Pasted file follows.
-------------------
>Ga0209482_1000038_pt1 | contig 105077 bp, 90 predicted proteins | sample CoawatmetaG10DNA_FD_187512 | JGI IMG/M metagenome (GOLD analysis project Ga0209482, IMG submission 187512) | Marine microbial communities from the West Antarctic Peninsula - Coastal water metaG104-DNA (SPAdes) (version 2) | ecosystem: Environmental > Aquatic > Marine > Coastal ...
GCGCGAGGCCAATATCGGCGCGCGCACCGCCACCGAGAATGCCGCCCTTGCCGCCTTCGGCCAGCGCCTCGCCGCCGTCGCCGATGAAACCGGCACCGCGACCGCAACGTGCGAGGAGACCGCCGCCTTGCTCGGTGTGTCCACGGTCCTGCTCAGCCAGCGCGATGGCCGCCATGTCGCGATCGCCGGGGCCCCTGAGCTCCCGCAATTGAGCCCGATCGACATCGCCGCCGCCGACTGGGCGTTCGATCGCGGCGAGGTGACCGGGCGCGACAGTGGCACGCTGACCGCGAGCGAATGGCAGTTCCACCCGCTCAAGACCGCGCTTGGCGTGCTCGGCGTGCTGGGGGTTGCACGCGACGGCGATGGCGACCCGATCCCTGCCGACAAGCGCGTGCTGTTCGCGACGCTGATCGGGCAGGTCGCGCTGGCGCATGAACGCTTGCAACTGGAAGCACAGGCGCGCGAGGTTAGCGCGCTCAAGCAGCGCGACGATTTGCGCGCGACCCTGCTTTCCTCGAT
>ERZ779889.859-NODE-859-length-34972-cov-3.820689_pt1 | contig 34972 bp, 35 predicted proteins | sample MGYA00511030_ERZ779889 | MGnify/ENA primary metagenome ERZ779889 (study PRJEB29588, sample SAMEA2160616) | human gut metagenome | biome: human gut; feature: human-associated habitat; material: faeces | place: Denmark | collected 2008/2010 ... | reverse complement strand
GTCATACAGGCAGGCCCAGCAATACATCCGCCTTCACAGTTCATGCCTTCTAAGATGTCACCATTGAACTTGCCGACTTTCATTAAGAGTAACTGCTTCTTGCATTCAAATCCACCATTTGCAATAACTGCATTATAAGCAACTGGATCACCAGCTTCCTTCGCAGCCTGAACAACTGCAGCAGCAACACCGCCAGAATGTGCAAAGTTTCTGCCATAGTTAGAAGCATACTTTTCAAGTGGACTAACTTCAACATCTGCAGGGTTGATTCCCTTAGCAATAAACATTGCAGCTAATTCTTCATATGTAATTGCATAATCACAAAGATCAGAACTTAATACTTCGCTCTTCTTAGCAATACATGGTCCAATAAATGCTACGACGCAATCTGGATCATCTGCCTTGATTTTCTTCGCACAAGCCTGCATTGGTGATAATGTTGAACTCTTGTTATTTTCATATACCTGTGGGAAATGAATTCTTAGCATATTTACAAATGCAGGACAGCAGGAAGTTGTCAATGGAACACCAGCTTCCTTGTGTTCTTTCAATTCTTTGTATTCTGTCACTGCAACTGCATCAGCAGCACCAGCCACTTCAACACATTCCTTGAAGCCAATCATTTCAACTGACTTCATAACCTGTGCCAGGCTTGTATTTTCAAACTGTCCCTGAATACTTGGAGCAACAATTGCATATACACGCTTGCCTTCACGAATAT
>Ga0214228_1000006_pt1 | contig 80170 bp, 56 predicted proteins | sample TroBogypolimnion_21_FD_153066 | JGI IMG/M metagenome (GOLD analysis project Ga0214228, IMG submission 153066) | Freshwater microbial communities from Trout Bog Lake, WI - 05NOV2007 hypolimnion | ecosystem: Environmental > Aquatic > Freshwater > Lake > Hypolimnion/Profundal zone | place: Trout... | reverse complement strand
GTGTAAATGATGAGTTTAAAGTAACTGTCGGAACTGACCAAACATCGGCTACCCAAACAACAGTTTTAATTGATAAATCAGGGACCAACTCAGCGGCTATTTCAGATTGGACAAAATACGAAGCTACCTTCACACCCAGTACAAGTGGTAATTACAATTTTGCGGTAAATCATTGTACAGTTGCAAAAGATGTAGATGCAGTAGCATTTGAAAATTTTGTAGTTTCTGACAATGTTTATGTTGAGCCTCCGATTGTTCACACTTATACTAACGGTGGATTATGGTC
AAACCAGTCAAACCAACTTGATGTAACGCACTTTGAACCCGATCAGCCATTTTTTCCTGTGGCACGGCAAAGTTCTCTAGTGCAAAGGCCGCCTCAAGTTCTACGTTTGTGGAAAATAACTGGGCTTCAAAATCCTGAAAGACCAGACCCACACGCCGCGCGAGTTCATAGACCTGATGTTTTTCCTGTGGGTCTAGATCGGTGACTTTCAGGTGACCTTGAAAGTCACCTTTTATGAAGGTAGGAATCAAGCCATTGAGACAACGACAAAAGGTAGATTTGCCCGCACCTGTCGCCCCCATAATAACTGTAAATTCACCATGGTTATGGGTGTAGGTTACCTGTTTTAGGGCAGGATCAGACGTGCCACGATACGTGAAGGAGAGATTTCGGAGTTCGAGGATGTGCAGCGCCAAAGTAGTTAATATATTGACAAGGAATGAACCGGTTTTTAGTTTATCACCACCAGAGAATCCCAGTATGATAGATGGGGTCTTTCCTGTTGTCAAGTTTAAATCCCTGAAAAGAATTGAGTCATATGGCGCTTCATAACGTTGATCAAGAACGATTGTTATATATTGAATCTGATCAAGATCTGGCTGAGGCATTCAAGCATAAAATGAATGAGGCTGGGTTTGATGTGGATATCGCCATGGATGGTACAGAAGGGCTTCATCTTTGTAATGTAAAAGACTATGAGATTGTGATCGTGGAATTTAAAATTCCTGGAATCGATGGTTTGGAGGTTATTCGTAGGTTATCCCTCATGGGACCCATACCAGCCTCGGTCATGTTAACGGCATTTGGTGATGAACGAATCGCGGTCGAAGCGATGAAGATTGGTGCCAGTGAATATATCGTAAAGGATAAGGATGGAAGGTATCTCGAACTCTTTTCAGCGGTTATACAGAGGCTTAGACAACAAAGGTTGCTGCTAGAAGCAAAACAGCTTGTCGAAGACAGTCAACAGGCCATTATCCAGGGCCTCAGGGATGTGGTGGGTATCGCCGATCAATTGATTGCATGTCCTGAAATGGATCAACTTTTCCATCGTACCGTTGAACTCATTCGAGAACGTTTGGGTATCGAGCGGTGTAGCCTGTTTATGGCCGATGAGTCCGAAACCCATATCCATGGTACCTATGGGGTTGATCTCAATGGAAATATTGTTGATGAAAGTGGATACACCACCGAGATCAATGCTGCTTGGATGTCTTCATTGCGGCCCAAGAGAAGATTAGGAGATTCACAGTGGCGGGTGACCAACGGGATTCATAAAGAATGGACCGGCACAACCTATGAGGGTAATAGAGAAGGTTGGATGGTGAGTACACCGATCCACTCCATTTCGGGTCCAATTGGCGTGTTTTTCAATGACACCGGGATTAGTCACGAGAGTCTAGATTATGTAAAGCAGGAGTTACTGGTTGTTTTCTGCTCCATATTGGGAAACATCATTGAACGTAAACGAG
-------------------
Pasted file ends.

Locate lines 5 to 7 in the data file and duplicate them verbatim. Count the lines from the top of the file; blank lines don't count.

>Ga0214228_1000006_pt1 | contig 80170 bp, 56 predicted proteins | sample TroBogypolimnion_21_FD_153066 | JGI IMG/M metagenome (GOLD analysis project Ga0214228, IMG submission 153066) | Freshwater microbial communities from Trout Bog Lake, WI - 05NOV2007 hypolimnion | ecosystem: Environmental > Aquatic > Freshwater > Lake > Hypolimnion/Profundal zone | place: Trout... | reverse complement strand
GTGTAAATGATGAGTTTAAAGTAACTGTCGGAACTGACCAAACATCGGCTACCCAAACAACAGTTTTAATTGATAAATCAGGGACCAACTCAGCGGCTATTTCAGATTGGACAAAATACGAAGCTACCTTCACACCCAGTACAAGTGGTAATTACAATTTTGCGGTAAATCATTGTACAGTTGCAAAAGATGTAGATGCAGTAGCATTTGAAAATTTTGTAGTTTCTGACAATGTTTATGTTGAGCCTCCGATTGTTCACACTTATACTAACGGTGGATTATGGTC
AAACCAGTCAAACCAACTTGATGTAACGCACTTTGAACCCGATCAGCCATTTTTTCCTGTGGCACGGCAAAGTTCTCTAGTGCAAAGGCCGCCTCAAGTTCTACGTTTGTGGAAAATAACTGGGCTTCAAAATCCTGAAAGACCAGACCCACACGCCGCGCGAGTTCATAGACCTGATGTTTTTCCTGTGGGTCTAGATCGGTGACTTTCAGGTGACCTTGAAAGTCACCTTTTATGAAGGTAGGAATCAAGCCATTGAGACAACGACAAAAGGTAGATTTGCCCGCACCTGTCGCCCCCATAATAACTGTAAATTCACCATGGTTATGGGTGTAGGTTACCTGTTTTAGGGCAGGATCAGACGTGCCACGATACGTGAAGGAGAGATTTCGGAGTTCGAGGATGTGCAGCGCCAAAGTAGTTAATATATTGACAAGGAATGAACCGGTTTTTAGTTTATCACCACCAGAGAATCCCAGTATGATAGATGGGGTCTTTCCTGTTGTCAAGTTTAAATCCCTGAAAAGAATTGAGTCATATGGCGCTTCATAACGTTGATCAAGAACGATTGTTATATATTGAATCTGATCAAGATCTGGCTGAGGCATTCAAGCATAAAATGAATGAGGCTGGGTTTGATGTGGATATCGCCATGGATGGTACAGAAGGGCTTCATCTTTGTAATGTAAAAGACTATGAGATTGTGATCGTGGAATTTAAAATTCCTGGAATCGATGGTTTGGAGGTTATTCGTAGGTTATCCCTCATGGGACCCATACCAGCCTCGGTCATGTTAACGGCATTTGGTGATGAACGAATCGCGGTCGAAGCGATGAAGATTGGTGCCAGTGAATATATCGTAAAGGATAAGGATGGAAGGTATCTCGAACTCTTTTCAGCGGTTATACAGAGGCTTAGACAACAAAGGTTGCTGCTAGAAGCAAAACAGCTTGTCGAAGACAGTCAACAGGCCATTATCCAGGGCCTCAGGGATGTGGTGGGTATCGCCGATCAATTGATTGCATGTCCTGAAATGGATCAACTTTTCCATCGTACCGTTGAACTCATTCGAGAACGTTTGGGTATCGAGCGGTGTAGCCTGTTTATGGCCGATGAGTCCGAAACCCATATCCATGGTACCTATGGGGTTGATCTCAATGGAAATATTGTTGATGAAAGTGGATACACCACCGAGATCAATGCTGCTTGGATGTCTTCATTGCGGCCCAAGAGAAGATTAGGAGATTCACAGTGGCGGGTGACCAACGGGATTCATAAAGAATGGACCGGCACAACCTATGAGGGTAATAGAGAAGGTTGGATGGTGAGTACACCGATCCACTCCATTTCGGGTCCAATTGGCGTGTTTTTCAATGACACCGGGATTAGTCACGAGAGTCTAGATTATGTAAAGCAGGAGTTACTGGTTGTTTTCTGCTCCATATTGGGAAACATCATTGAACGTAAACGAG